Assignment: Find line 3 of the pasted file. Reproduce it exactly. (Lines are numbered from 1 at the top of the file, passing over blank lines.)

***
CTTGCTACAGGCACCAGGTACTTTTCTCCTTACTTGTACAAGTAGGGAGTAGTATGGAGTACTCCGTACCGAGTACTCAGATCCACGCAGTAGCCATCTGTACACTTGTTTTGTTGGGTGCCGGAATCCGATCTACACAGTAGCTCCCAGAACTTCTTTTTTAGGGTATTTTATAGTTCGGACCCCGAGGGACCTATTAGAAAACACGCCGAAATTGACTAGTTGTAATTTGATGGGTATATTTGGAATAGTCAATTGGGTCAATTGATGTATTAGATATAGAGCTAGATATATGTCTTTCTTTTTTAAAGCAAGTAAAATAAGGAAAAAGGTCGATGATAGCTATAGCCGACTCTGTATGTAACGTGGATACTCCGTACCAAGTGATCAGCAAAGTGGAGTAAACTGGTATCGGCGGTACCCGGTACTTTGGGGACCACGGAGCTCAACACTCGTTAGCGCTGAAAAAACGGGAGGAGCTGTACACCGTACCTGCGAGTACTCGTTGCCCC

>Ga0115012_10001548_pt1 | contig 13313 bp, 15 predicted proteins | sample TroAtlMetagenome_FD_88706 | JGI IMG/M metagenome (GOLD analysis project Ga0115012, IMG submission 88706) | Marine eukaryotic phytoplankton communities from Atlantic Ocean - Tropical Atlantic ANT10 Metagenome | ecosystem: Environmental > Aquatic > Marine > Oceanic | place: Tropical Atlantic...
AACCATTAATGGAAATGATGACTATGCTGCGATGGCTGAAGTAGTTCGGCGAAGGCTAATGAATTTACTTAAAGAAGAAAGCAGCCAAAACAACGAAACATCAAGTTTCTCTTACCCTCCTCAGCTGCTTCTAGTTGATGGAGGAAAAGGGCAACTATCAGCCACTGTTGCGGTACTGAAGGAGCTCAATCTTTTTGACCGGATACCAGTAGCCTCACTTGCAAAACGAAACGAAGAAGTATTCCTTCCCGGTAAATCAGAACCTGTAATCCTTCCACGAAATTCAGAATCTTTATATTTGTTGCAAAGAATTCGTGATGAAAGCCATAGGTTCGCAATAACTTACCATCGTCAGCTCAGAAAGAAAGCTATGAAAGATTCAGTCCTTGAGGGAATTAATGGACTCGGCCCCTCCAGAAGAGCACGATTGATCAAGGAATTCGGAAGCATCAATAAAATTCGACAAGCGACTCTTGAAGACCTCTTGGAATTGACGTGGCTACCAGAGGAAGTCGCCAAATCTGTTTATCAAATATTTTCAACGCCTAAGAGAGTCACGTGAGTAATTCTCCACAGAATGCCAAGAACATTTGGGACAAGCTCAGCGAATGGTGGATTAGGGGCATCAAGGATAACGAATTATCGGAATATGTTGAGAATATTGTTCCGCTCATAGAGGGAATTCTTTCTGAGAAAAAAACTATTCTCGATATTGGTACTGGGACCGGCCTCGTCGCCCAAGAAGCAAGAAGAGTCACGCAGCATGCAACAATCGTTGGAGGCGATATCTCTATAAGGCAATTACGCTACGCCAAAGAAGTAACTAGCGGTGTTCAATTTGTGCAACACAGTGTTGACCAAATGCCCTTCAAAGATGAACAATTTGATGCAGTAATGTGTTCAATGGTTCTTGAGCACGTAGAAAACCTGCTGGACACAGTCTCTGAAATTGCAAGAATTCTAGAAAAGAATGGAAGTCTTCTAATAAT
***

AACCATTAATGGAAATGATGACTATGCTGCGATGGCTGAAGTAGTTCGGCGAAGGCTAATGAATTTACTTAAAGAAGAAAGCAGCCAAAACAACGAAACATCAAGTTTCTCTTACCCTCCTCAGCTGCTTCTAGTTGATGGAGGAAAAGGGCAACTATCAGCCACTGTTGCGGTACTGAAGGAGCTCAATCTTTTTGACCGGATACCAGTAGCCTCACTTGCAAAACGAAACGAAGAAGTATTCCTTCCCGGTAAATCAGAACCTGTAATCCTTCCACGAAATTCAGAATCTTTATATTTGTTGCAAAGAATTCGTGATGAAAGCCATAGGTTCGCAATAACTTACCATCGTCAGCTCAGAAAGAAAGCTATGAAAGATTCAGTCCTTGAGGGAATTAATGGACTCGGCCCCTCCAGAAGAGCACGATTGATCAAGGAATTCGGAAGCATCAATAAAATTCGACAAGCGACTCTTGAAGACCTCTTGGAATTGACGTGGCTACCAGAGGAAGTCGCCAAATCTGTTTATCAAATATTTTCAACGCCTAAGAGAGTCACGTGAGTAATTCTCCACAGAATGCCAAGAACATTTGGGACAAGCTCAGCGAATGGTGGATTAGGGGCATCAAGGATAACGAATTATCGGAATATGTTGAGAATATTGTTCCGCTCATAGAGGGAATTCTTTCTGAGAAAAAAACTATTCTCGATATTGGTACTGGGACCGGCCTCGTCGCCCAAGAAGCAAGAAGAGTCACGCAGCATGCAACAATCGTTGGAGGCGATATCTCTATAAGGCAATTACGCTACGCCAAAGAAGTAACTAGCGGTGTTCAATTTGTGCAACACAGTGTTGACCAAATGCCCTTCAAAGATGAACAATTTGATGCAGTAATGTGTTCAATGGTTCTTGAGCACGTAGAAAACCTGCTGGACACAGTCTCTGAAATTGCAAGAATTCTAGAAAAGAATGGAAGTCTTCTAATAAT